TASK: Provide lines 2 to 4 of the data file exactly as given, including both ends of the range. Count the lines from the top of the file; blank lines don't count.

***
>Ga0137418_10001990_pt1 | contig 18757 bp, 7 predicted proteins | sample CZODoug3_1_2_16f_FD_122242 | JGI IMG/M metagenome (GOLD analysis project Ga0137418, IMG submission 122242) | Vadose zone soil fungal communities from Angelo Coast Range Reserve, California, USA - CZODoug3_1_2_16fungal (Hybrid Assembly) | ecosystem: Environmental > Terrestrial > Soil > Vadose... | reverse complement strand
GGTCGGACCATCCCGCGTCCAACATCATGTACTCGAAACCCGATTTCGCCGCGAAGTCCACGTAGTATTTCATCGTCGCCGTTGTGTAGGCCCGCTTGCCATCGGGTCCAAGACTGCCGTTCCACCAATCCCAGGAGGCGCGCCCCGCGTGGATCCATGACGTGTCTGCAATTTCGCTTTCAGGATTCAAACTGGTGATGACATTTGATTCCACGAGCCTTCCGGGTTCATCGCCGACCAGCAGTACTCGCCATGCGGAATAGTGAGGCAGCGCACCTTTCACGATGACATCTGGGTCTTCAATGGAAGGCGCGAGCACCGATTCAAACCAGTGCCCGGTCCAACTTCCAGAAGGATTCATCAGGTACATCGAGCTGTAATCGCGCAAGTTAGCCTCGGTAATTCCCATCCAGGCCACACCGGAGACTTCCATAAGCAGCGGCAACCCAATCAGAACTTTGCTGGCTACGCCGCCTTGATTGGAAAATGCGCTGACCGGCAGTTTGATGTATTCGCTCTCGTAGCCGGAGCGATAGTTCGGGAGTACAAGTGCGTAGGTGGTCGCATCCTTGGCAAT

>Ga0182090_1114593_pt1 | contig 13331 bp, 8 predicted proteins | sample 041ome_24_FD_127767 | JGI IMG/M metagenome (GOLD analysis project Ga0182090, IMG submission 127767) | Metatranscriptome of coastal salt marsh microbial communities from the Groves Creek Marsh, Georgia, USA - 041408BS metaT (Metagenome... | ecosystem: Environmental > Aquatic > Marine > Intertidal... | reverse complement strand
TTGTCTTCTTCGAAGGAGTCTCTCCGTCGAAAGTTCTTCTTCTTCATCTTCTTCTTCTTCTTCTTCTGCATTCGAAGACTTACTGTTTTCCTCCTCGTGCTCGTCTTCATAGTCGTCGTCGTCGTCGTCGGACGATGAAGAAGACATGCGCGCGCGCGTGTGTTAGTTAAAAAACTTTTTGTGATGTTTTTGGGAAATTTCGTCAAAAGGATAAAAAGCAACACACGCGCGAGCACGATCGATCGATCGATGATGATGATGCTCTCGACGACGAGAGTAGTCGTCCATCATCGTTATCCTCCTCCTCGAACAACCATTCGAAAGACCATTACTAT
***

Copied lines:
GGTCGGACCATCCCGCGTCCAACATCATGTACTCGAAACCCGATTTCGCCGCGAAGTCCACGTAGTATTTCATCGTCGCCGTTGTGTAGGCCCGCTTGCCATCGGGTCCAAGACTGCCGTTCCACCAATCCCAGGAGGCGCGCCCCGCGTGGATCCATGACGTGTCTGCAATTTCGCTTTCAGGATTCAAACTGGTGATGACATTTGATTCCACGAGCCTTCCGGGTTCATCGCCGACCAGCAGTACTCGCCATGCGGAATAGTGAGGCAGCGCACCTTTCACGATGACATCTGGGTCTTCAATGGAAGGCGCGAGCACCGATTCAAACCAGTGCCCGGTCCAACTTCCAGAAGGATTCATCAGGTACATCGAGCTGTAATCGCGCAAGTTAGCCTCGGTAATTCCCATCCAGGCCACACCGGAGACTTCCATAAGCAGCGGCAACCCAATCAGAACTTTGCTGGCTACGCCGCCTTGATTGGAAAATGCGCTGACCGGCAGTTTGATGTATTCGCTCTCGTAGCCGGAGCGATAGTTCGGGAGTACAAGTGCGTAGGTGGTCGCATCCTTGGCAAT

>Ga0182090_1114593_pt1 | contig 13331 bp, 8 predicted proteins | sample 041ome_24_FD_127767 | JGI IMG/M metagenome (GOLD analysis project Ga0182090, IMG submission 127767) | Metatranscriptome of coastal salt marsh microbial communities from the Groves Creek Marsh, Georgia, USA - 041408BS metaT (Metagenome... | ecosystem: Environmental > Aquatic > Marine > Intertidal... | reverse complement strand
TTGTCTTCTTCGAAGGAGTCTCTCCGTCGAAAGTTCTTCTTCTTCATCTTCTTCTTCTTCTTCTTCTGCATTCGAAGACTTACTGTTTTCCTCCTCGTGCTCGTCTTCATAGTCGTCGTCGTCGTCGTCGGACGATGAAGAAGACATGCGCGCGCGCGTGTGTTAGTTAAAAAACTTTTTGTGATGTTTTTGGGAAATTTCGTCAAAAGGATAAAAAGCAACACACGCGCGAGCACGATCGATCGATCGATGATGATGATGCTCTCGACGACGAGAGTAGTCGTCCATCATCGTTATCCTCCTCCTCGAACAACCATTCGAAAGACCATTACTAT